Stephen Mosher On Staying Alive

In the movie The Hours Clarissa Vaughan says “that’s what people do, isn’t it?  They stay alive for each other.”  I’ve heard the line spoken some fifty or so times and while it has resonated with me, I find myself at a point in my life when the sentiment is particularly prevalent.

This year my husband insisted that I go to rehab for my alcohol abuse.  When I was sober, once more, he told me “I just want you to live a long time with me”.  On the surface it may have appeared he wanted to relieve himself of a life drama by ending my drinking; but the truth of the matter is that he was looking out for me.  That’s a little something else people do for each other.

Today I spent some time with my mother and I have begun to truly notice the decline in her health and her ability, as she has aged.  She is only 79 and I know people who are much older who are doing much better with their capacities.  I am convinced that my mother’s health would be better if she had exercised, watched what she ate and taken overall better care of herself.  Now her husband and children will have to watch her health and memory decline during the years she has left.  I wish that she had considered staying alive for us.  I love my mother very much.  She is one of my soul mates and I am devoted to her.  I will be devastated to witness what is going to happen next in her life.  Imagine what that is going to be like for my father.  I will be devastated.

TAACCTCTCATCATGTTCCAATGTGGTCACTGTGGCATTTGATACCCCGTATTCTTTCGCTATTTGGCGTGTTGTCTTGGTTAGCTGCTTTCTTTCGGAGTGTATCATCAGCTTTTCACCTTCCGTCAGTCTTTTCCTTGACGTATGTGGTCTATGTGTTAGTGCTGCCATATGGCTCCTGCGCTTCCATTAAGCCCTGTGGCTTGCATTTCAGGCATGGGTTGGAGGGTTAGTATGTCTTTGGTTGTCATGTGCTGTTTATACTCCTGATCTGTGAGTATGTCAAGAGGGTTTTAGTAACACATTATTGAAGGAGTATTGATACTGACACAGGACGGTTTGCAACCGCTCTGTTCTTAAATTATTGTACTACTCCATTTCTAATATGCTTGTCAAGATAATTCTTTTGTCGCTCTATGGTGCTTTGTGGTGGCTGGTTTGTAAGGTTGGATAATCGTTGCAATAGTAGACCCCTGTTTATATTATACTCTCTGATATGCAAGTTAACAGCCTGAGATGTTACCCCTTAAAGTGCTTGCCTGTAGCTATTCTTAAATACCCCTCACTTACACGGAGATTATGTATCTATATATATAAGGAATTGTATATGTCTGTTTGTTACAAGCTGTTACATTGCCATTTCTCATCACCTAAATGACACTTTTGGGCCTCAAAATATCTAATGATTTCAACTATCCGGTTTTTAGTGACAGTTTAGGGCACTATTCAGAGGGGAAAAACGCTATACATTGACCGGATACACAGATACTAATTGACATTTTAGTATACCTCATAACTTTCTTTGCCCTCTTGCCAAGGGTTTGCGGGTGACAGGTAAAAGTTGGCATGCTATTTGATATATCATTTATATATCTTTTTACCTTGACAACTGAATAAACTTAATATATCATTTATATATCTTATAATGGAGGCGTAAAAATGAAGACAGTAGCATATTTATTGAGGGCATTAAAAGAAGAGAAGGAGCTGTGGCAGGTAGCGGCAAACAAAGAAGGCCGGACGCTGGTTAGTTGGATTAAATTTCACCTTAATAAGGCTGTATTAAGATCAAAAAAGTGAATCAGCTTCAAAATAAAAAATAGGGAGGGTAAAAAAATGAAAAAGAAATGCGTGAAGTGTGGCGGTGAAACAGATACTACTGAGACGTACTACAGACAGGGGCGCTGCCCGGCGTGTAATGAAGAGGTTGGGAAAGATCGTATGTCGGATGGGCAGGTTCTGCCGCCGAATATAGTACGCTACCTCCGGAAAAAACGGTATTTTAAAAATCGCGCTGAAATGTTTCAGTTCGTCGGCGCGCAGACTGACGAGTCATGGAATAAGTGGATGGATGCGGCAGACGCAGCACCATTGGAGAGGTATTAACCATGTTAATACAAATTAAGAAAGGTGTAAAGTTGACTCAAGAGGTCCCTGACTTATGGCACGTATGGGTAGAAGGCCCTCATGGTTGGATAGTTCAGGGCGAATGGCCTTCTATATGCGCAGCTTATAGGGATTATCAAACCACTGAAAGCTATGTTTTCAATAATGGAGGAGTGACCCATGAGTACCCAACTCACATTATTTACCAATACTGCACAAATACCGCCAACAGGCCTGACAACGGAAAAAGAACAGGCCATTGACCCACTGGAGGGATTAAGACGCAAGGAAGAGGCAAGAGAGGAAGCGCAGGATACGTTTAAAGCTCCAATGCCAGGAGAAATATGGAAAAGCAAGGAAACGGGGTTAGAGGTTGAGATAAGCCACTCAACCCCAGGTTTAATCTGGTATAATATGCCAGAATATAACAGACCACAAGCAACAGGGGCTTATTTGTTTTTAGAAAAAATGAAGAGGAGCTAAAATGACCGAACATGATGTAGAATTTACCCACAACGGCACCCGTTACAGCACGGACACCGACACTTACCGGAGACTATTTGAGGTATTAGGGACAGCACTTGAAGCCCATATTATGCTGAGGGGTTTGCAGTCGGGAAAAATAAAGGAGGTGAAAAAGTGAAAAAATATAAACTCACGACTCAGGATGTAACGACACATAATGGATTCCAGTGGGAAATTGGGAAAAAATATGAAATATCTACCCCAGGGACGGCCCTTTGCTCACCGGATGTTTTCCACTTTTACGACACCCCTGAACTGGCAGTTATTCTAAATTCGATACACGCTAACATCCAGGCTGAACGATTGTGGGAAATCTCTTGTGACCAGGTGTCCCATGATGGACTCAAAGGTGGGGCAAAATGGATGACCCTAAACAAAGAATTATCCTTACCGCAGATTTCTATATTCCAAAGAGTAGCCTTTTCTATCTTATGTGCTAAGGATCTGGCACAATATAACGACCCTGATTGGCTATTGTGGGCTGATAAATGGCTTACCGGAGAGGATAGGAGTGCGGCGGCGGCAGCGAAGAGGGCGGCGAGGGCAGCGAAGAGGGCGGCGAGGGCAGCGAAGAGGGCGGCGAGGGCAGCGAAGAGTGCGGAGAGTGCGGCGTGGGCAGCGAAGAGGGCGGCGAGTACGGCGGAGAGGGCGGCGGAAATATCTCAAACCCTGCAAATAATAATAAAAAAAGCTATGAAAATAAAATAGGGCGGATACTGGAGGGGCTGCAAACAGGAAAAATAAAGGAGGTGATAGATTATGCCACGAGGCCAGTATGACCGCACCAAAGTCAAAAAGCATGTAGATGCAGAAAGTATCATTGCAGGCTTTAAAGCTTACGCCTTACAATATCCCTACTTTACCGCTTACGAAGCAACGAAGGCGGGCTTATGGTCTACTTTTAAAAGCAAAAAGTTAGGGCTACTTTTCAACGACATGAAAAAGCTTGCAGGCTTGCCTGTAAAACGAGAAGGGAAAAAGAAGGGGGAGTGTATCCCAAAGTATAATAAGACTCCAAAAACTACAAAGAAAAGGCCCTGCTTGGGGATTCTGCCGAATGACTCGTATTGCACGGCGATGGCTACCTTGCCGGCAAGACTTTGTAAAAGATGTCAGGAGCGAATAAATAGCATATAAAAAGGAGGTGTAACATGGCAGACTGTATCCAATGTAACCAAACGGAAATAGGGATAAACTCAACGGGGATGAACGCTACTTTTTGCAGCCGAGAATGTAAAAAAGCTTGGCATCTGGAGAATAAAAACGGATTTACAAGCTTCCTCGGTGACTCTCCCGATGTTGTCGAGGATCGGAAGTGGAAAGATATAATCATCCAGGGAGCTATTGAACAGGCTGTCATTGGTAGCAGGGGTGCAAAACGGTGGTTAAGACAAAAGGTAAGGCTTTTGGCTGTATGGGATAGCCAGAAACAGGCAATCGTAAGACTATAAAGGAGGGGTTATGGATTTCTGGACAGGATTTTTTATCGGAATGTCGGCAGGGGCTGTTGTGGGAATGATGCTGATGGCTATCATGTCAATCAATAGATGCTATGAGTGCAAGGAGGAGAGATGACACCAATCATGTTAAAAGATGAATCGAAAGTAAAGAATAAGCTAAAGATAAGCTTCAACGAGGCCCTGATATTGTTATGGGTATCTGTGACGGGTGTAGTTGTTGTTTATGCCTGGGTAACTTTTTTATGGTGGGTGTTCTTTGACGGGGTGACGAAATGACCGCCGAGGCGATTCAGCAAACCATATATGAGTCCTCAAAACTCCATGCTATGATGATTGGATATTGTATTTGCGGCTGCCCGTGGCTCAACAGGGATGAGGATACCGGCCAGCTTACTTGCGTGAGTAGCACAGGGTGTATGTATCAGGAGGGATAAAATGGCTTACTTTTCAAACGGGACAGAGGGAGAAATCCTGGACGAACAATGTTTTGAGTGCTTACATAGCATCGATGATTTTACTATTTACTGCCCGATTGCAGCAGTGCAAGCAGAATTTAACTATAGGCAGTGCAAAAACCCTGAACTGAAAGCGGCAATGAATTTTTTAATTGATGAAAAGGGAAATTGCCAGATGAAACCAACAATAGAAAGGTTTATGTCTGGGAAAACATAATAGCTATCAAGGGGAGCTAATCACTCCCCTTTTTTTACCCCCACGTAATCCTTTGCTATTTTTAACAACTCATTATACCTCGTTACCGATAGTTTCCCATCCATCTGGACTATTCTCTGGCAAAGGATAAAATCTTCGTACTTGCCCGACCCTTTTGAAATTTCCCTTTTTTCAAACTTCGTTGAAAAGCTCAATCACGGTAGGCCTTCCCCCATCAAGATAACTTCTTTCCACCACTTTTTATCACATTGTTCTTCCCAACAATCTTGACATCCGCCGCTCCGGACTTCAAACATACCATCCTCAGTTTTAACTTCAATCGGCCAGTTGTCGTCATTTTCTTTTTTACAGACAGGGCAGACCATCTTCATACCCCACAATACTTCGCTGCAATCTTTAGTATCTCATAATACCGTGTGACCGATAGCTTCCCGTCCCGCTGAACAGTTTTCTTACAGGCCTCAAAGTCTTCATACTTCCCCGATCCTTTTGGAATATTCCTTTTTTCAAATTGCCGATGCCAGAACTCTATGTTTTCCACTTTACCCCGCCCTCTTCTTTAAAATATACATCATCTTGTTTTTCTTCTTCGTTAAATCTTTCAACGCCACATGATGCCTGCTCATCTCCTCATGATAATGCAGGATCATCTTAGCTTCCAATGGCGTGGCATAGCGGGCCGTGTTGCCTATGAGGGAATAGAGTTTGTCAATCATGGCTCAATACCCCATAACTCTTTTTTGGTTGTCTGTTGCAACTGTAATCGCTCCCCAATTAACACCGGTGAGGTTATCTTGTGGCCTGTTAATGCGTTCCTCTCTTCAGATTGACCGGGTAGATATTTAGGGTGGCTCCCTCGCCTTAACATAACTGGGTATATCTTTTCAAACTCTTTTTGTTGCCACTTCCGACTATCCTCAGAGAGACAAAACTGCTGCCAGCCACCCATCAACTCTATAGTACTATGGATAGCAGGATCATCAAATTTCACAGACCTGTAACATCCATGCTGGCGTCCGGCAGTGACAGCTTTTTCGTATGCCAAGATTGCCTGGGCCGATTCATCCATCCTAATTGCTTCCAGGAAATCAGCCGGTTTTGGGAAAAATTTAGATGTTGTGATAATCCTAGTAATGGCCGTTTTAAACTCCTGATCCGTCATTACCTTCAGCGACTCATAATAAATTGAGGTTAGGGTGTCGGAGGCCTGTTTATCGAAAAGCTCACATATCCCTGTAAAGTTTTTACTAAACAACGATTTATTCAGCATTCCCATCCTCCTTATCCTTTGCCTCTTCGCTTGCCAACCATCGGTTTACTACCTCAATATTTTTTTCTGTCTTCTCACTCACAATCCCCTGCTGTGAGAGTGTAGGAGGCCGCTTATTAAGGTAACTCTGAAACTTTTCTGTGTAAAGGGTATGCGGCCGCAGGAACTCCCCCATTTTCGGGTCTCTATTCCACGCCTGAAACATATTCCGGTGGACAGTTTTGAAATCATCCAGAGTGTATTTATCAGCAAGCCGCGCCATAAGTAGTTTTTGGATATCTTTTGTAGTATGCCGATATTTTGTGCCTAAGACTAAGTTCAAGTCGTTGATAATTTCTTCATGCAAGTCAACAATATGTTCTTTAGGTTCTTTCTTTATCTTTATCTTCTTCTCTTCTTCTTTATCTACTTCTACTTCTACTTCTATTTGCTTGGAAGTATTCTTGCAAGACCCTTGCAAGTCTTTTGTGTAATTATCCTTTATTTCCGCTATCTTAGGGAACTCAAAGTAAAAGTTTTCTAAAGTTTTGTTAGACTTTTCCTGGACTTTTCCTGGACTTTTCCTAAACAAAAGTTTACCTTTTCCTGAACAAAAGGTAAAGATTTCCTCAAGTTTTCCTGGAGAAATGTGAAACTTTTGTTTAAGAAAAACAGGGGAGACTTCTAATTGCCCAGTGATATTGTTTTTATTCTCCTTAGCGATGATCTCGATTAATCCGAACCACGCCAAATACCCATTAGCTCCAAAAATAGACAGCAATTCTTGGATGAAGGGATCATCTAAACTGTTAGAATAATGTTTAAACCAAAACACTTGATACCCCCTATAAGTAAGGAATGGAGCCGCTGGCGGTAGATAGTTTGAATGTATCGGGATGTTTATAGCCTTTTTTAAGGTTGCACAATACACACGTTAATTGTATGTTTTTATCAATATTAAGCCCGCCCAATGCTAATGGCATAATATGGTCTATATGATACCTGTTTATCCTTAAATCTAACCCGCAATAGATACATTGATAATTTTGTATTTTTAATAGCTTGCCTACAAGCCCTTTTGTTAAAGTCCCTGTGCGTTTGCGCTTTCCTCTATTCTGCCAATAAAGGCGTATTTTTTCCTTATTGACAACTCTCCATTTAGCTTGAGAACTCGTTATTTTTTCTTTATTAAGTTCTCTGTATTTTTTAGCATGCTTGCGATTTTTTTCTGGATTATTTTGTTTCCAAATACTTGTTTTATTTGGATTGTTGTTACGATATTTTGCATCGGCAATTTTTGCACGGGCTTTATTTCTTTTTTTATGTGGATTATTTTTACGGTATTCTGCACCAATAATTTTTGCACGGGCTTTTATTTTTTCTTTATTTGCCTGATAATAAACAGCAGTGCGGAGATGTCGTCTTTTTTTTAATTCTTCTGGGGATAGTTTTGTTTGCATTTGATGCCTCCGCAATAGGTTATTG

And what could have prevented it?  That’s the big question.

Pat and I know a couple in their seventies who are in good enough health, though it could be better.  They are childless and have been together for more than half their lives.  They are beginning to be afraid of the moment when one of them must go it alone.  Pat and I are in our fifties and we have been worrying about this for at least the last ten years.   That is one of the reasons we began exercising and living more healthily.   He studies homeopathic ways to lower his cholesterol.  I decided we should be vegans.  We both study essential oils and supplements.  We are focusing on everything we can to make sure that we stay alive longer.

For each  other.

I told one of my personal training students that the work she was doing to drop her weight and make herself healthier was good for her but it wasn’t only ABOUT her – that it was something she was doing for her husband and child.  She was making sure that she would be here for them, longer.

When I was young I tried to commit suicide.  Now I wouldn’t dream of it.  What kind of legacy is that to leave for your loved ones?  None at all.  I’ve had times as an adult when I was terribly depressed.  I stayed alive.  For others.  I quit drinking, stopped smoking, won’t cross against the light.  I do many things, every day, to stay alive.  For Pat.  And for me.  And for many others.

We are obligated, once we are loved, to safeguard our beings and to stay alive for others.  It is just common sense. 

I wish more people observed it.



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